Crime

Russian war, precious metal price spike drive Vermont catalytic converter thefts

Photo credit autozone.com

By Guy Page

Police are investigating another catalytic converter theft at a St. Johnsbury car dealership – a growing trend in Vermont and nationwide, due in part to the Russian-Ukrainian war.

Catalytic converters contain precious metals, including rhodium, which as of today sells for $20,250/ounce.- three times its all-time high and about 20 times its usual price of about $1,000/ounce. By contrast, gold trades today for $1,744/ounce. 

The main use for rhodium is the construction of new catalytic converters. As with all metals, the price is driven by supply and demand. At present, new cars are in high demand, and supply is low because of restricted trade with Russia, the world’s second-leading producer of rhodium, according to metalary.com

Authorities were notified that multiple catalytic converters were cut from vehicles at the Mitsubishi dealership on Memorial Drive on Thursday, October 6. 

On July 8, St. J Subaru was hit by catalytic converter thieves. In January, catalytic converter thieves hit two St Johnsbury-area truck and auto repair centers. 

At this time state police are looking for assistance from the public in locating the individuals responsible. Anyone who has information is asked to call 802-748-3111.

Here’s a brief, very incomplete list of other recent Vermont catalytic converter thefts, as published in Vermont Daily Chronicle

A Hartford Elementary School bus catalytic converter stolen, September 17.

Multiple units taken from a Topsham auto repair shop in May. 

A Newport man arrested this May for a string of catalytic converter thefts. 

Two Windham County men arrested for stealing a Cadillac Escalade catalytic converter from a Readsboro garage in February.

As published in other news media (also a very partial list):

Barre man accused of stealing catalytic converters – Times Argus

Burlington Police Arrest Man After Responding to Report of Attempted Catalytic Converter Theft – John Guifoil Public Relations

Theft of catalytic converters growing like ‘wildfire’ – Rutland Herald

The problem has become severe enough to become a campaign issue. Mike Tagliavia, GOP candidate for Attorney General, cites catalytic converter victims’ uncompensated losses as one more reason for Vermont to stop the ‘revolving door’ of releasing people arrested and/or sentenced for non-violent crime. 

Gov. Phil Scott raised the question of reimbursing CC theft victims after being asked this summer about Chittenden County Sarah George’s suggestion that the state compensate victims for burglary losses. 

“It sounds a bit like a slippery slope,” Scott said. “I’ve never contemplated that. Where do you stop? Is it the obligation of the state to provide for, let’s say, someone stealing catalytic converters at some dealership, which I just saw on the news this morning? Would that be the responsibility of the state to reimburse that dealership? Where does it stop, is my point.”


The theft of catalytic converters has grown dramatically nationwide because, as bank robber Willie Sutton said, “that’s where the money is.”

According to Autozone.com, “the critical reason that people hear more and more about stolen catalytic converters is that these parts are moneymakers. They consist of platinum, rhodium, and palladium, all of which are precious metals. Because of this, a converter’s scrap value can yield well over $200 per piece, and some larger, rare converters can even fetch over $1000, based on the metal’s current scrap rate.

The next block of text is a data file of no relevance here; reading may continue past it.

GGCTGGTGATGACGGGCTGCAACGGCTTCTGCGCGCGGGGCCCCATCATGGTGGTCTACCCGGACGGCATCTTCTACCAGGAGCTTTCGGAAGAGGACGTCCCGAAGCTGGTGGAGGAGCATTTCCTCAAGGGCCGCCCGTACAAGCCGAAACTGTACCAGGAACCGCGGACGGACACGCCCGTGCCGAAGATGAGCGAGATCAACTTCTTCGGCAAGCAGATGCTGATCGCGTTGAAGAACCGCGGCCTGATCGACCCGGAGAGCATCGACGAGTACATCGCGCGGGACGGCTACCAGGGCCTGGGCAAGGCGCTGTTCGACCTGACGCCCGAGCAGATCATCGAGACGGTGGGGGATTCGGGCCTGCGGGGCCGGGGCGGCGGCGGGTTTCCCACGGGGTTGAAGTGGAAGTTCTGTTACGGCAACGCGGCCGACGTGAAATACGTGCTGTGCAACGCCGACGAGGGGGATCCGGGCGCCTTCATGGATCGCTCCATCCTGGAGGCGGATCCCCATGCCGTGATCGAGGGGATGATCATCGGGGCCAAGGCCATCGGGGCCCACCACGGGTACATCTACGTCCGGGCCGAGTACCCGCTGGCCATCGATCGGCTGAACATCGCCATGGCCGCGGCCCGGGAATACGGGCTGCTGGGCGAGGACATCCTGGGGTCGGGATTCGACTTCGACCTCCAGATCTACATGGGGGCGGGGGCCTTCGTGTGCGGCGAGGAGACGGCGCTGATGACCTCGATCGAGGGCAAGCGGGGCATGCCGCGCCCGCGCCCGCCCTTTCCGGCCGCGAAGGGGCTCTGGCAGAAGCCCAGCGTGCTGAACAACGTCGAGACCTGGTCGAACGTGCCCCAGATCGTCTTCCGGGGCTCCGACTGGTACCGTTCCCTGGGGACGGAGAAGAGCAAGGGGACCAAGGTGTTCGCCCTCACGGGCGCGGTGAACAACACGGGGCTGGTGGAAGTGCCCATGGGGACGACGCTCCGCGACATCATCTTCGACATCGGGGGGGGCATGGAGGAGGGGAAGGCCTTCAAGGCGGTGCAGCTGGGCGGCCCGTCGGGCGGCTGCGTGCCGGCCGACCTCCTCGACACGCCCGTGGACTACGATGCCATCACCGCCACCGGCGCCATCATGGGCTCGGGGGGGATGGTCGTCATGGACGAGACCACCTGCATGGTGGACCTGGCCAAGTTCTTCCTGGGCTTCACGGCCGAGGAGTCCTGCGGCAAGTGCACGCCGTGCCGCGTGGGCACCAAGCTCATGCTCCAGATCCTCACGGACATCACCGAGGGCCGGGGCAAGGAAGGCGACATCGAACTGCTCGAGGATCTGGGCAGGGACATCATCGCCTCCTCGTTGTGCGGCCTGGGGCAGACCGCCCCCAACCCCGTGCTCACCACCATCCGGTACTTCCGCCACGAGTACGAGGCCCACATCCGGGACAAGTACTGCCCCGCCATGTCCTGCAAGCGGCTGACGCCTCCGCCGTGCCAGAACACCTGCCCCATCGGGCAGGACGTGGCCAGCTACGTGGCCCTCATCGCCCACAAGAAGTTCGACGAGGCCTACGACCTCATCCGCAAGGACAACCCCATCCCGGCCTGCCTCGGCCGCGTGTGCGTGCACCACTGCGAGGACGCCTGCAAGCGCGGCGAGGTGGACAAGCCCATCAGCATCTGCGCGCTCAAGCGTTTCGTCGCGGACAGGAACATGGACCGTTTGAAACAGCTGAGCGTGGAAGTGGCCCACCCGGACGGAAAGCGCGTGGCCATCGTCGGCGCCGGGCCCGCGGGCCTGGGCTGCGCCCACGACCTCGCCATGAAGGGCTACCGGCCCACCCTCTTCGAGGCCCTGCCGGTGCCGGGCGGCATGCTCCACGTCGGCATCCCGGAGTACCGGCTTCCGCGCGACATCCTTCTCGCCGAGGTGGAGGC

“Since 1975, all automobiles have had to have a catalytic converter—however, some converters interest crooks more than others. For instance, trucks and SUVs are effortless to get under, which makes them an excellent target. The higher up your vehicle sits, the easier it is to steal the catalytic converter. And, usually a larger engine will have a larger converter with more metal content inside.”

As with many other aspects of vehicular emissions – notably Vermont’s participation in the California emissions regulations requiring no sales of new internal-combustion cars after 2035 – the increase of catalytic converter theft in Vermont seems to be following California’s lead. Autozone: “From 2019-2020, Los Angeles County reported a 400% increase in catalytic converter thefts. In the state of California, there was over an 85% increase in converter replacement service.”

The pandemic is also blamed for the uptick in CC thefts. Stateline reported last November that the number of catalytic converter thefts skyrocketed during the pandemic, driven by high unemployment, more cars sitting in driveways and a spike in the value of the metals used to make the devices, platinum, palladium and rhodium. Rhodium was selling at $2,300 an ounce in early January 2019, according to Kitco.com, a precious metals retailer that tracks prices. Earlier this month, it was $13,250 an ounce. As of today, it’s $20,250. 

Categories: Crime

6 replies »

  1. Our police need the reinforcement of the courts. There is far too much catch and release of repeat offenders and ridiculously low punishments that puts repeat offenders back on our streets and encourages repeat behavior. Mike glad to see you this as an important issue, too.

  2. Since these devices are required on vehicles by federal law, their theft or tampering should be prosecuted in the federal courts WITH MANDATORY PRISON TIME both for the thief and those who traffic them.

  3. Another precious metal, lead, could help discourage a CC thief from stealing yours fr while the vehicle is parked in your driveway.

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